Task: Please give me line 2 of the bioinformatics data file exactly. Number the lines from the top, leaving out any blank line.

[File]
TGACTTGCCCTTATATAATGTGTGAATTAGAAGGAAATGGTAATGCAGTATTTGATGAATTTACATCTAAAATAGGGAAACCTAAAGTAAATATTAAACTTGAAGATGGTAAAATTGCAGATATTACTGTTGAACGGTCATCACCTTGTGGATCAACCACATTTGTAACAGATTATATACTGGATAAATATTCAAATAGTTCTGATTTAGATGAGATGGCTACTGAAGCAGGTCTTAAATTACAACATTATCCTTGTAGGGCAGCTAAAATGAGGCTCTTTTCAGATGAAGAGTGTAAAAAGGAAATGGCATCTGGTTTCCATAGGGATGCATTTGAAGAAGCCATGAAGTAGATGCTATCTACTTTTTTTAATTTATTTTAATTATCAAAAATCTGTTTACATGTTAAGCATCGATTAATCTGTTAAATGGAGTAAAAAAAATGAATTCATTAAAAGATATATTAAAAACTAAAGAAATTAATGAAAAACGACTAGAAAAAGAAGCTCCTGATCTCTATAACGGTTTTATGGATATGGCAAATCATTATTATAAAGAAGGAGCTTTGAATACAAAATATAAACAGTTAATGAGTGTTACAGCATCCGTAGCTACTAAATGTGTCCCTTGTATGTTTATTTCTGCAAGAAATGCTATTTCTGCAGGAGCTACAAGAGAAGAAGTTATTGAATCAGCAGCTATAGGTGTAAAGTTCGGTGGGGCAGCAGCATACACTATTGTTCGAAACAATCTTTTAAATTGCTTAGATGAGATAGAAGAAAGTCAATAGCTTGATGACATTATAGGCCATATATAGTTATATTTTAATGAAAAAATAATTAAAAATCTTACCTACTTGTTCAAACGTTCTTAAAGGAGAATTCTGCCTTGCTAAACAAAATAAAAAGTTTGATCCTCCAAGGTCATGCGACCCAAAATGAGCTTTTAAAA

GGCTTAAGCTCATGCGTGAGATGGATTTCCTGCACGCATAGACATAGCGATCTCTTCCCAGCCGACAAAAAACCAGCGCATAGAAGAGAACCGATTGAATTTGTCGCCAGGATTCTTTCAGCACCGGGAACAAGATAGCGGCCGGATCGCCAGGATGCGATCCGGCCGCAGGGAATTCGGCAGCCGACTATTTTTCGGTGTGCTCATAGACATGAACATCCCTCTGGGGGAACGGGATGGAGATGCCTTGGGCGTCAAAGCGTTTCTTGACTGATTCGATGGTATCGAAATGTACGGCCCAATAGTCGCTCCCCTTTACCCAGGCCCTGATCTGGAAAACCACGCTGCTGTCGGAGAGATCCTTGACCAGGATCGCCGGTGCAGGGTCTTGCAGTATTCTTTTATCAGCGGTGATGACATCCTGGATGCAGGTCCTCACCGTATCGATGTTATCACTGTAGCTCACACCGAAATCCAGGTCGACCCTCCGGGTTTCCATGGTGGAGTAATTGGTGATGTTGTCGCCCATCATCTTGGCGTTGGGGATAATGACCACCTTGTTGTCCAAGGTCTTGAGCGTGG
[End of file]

GGCTTAAGCTCATGCGTGAGATGGATTTCCTGCACGCATAGACATAGCGATCTCTTCCCAGCCGACAAAAAACCAGCGCATAGAAGAGAACCGATTGAATTTGTCGCCAGGATTCTTTCAGCACCGGGAACAAGATAGCGGCCGGATCGCCAGGATGCGATCCGGCCGCAGGGAATTCGGCAGCCGACTATTTTTCGGTGTGCTCATAGACATGAACATCCCTCTGGGGGAACGGGATGGAGATGCCTTGGGCGTCAAAGCGTTTCTTGACTGATTCGATGGTATCGAAATGTACGGCCCAATAGTCGCTCCCCTTTACCCAGGCCCTGATCTGGAAAACCACGCTGCTGTCGGAGAGATCCTTGACCAGGATCGCCGGTGCAGGGTCTTGCAGTATTCTTTTATCAGCGGTGATGACATCCTGGATGCAGGTCCTCACCGTATCGATGTTATCACTGTAGCTCACACCGAAATCCAGGTCGACCCTCCGGGTTTCCATGGTGGAGTAATTGGTGATGTTGTCGCCCATCATCTTGGCGTTGGGGATAATGACCACCTTGTTGTCCAAGGTCTTGAGCGTGG